Sun Devil Invitational - 03/15/2009

The next short-course (yards) meet of the season will be at ASU in March. The annual Sun Devil Invitational has set a date and swimmers can now sign up for this meet.

This event will be two weeks before the Arizona Short Course Yards State Championship at Brophy, so it will be a great event to gauge your training. Get ready for a fun and fast meet!

Go here to enter online.

See you there!


Masters Swimming Video

Chlorination has this video on Masters Swimming.



A New Year, A New You: Tinjin’s Transformation

Every new year brings forth the dreaded question, "What is your New Year's Resolution?" Each of us strains to think of a resolution we can commit to without really having to change our daily habits. We all claim to dedicate ourselves to the promise that this year will be different. "I will lose five pounds," "I will give up caffeine," "I will go to the gym every morning." Snap out of it! Put down the champagne and noisemaker, it is time to get real. This is a new year and it is time for a new you.

Tinjin Chang swam throughout his childhood, through high school and during the first two years of college until "it just wasn't fun anymore," according to Tinjin. After a 15-year absence from the sport of swimming, Tinjin returned in the summer of 2004 and trained with the Plano Wetcats. Since moving to Omaha, Neb., Tinjin has trained by himself at a local fitness organization. Though there are many Masters programs in the area, Tinjin has found it difficult to balance a busy work schedule with the practice schedules of local programs. Tinjin explaines, "I get most of my training ideas from the USMS discussion forums and from other Masters swimmers."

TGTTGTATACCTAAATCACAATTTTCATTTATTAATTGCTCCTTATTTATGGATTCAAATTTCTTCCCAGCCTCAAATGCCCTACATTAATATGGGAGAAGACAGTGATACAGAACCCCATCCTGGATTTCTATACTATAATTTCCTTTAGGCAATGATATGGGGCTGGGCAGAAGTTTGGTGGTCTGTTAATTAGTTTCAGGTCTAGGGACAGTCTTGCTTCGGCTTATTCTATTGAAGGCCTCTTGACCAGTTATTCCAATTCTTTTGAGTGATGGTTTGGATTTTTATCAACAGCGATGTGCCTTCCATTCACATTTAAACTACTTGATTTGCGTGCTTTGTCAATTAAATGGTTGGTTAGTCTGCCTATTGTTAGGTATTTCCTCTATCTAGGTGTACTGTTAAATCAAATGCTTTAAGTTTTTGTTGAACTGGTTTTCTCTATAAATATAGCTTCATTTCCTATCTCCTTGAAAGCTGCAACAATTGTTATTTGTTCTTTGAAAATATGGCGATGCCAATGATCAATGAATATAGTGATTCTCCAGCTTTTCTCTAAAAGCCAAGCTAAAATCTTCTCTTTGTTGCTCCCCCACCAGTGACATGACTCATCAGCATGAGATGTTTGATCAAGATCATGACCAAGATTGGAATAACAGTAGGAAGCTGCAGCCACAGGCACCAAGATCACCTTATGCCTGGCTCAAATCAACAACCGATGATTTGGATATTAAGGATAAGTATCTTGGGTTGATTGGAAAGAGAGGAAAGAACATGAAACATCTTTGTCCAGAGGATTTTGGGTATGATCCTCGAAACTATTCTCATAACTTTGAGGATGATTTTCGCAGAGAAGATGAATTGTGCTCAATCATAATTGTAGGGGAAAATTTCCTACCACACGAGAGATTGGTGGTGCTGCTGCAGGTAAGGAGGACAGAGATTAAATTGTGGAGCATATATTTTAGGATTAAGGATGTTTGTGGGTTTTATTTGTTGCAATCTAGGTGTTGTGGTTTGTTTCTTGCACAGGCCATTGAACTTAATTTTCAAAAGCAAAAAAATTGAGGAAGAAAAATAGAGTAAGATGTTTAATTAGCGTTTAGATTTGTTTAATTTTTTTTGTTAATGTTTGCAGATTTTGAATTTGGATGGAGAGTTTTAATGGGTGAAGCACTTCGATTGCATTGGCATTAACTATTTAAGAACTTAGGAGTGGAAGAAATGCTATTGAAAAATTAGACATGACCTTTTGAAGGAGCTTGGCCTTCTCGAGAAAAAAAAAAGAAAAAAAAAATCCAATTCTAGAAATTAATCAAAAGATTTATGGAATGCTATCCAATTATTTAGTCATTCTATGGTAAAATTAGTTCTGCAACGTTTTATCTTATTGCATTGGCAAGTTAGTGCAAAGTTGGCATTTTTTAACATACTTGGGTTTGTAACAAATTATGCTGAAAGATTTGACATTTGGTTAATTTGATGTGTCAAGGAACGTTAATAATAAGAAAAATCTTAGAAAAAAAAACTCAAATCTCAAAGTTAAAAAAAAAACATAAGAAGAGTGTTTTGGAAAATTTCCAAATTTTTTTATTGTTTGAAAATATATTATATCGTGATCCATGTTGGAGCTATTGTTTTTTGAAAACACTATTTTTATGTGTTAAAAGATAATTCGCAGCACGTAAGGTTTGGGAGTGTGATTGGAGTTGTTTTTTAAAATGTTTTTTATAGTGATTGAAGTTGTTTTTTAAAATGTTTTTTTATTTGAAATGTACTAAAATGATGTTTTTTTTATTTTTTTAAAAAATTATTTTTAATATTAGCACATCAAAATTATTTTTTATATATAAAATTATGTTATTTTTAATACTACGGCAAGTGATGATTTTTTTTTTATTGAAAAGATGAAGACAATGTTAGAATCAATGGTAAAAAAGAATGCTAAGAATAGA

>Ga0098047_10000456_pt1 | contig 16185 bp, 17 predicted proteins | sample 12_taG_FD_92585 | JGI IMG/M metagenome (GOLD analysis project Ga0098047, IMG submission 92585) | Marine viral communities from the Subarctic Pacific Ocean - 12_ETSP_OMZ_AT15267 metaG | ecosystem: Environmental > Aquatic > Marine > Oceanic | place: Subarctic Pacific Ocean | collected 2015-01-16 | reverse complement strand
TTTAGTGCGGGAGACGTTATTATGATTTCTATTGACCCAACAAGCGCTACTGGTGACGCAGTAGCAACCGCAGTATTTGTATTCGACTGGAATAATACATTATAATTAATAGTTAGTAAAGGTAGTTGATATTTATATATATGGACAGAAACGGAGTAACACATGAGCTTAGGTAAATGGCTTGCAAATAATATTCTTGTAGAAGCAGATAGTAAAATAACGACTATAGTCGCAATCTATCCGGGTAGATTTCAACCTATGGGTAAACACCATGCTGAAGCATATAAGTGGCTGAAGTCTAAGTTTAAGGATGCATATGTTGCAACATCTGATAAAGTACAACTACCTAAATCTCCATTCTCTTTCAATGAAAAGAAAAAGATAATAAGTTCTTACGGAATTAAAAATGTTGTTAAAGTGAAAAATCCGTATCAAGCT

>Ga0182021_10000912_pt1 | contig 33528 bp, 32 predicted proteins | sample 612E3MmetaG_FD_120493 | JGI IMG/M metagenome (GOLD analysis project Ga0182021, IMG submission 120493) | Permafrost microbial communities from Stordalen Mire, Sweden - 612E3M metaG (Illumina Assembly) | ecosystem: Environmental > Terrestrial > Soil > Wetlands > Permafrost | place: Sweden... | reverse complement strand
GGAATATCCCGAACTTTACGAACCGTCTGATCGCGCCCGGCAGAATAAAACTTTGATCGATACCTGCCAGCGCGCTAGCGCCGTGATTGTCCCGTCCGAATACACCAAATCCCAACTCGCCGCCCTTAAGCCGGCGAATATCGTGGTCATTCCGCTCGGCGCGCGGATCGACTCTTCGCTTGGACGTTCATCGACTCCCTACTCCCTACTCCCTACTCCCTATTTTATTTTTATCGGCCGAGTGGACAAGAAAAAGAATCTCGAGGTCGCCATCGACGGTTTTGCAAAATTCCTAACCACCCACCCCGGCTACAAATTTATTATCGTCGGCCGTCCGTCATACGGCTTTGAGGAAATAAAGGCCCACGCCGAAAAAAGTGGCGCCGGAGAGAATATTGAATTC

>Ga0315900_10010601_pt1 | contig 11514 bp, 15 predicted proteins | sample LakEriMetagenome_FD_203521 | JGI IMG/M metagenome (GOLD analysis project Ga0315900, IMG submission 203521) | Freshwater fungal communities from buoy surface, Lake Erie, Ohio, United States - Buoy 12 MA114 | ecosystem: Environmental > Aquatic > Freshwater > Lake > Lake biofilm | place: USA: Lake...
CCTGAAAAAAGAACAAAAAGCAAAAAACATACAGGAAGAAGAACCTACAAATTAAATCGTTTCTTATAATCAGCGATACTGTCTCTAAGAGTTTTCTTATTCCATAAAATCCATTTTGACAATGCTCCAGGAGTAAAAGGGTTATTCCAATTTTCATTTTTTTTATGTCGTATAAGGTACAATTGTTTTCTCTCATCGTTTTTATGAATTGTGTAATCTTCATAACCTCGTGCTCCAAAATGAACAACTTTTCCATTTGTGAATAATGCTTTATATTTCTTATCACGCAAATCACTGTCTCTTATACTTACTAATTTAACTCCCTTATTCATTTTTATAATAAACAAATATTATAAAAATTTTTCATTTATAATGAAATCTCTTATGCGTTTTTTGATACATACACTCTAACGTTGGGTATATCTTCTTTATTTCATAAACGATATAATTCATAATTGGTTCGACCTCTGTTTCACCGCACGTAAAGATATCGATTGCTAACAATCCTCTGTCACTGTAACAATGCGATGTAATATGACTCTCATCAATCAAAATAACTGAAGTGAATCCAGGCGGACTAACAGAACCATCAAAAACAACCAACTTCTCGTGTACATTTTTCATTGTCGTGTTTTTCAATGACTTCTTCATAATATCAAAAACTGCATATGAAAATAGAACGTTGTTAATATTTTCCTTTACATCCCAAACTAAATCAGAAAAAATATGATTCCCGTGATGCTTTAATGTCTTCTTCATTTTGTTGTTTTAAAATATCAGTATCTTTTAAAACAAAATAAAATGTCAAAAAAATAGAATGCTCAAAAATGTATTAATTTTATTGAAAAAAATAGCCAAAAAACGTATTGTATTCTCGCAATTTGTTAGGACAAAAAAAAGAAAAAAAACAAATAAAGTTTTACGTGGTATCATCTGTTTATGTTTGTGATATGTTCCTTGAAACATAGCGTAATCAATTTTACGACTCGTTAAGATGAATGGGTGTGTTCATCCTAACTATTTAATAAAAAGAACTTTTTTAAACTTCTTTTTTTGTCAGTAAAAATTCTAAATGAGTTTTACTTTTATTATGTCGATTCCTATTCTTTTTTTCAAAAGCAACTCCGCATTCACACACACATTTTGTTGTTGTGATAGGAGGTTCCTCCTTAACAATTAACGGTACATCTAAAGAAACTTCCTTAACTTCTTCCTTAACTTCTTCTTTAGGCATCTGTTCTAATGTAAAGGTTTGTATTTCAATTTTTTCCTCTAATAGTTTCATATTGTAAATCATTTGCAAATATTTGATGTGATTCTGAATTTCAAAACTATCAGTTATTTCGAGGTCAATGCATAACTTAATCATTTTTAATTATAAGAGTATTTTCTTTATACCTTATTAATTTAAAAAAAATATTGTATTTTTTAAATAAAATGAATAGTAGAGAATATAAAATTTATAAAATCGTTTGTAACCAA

Tinjin's passion for health and fitness are inspiring, but his dedication to himself and his well-being were not always as evident. One year ago, Tinjin was a self-proclaimed "walking heart attack." Tinjin explains, "I came back to swimming in the summer of 2004 but once work got busy later that year I missed more and more workouts until I stopped altogether. Between fall 2004 and summer 2007 I gained 40 pounds, topping the scale at 198 pounds! I knew that I needed to act or my family history of diabetes, heart disease and cancer would soon have another ugly chapter. I started swimming slowly again and by Christmas I had lost 20 pounds."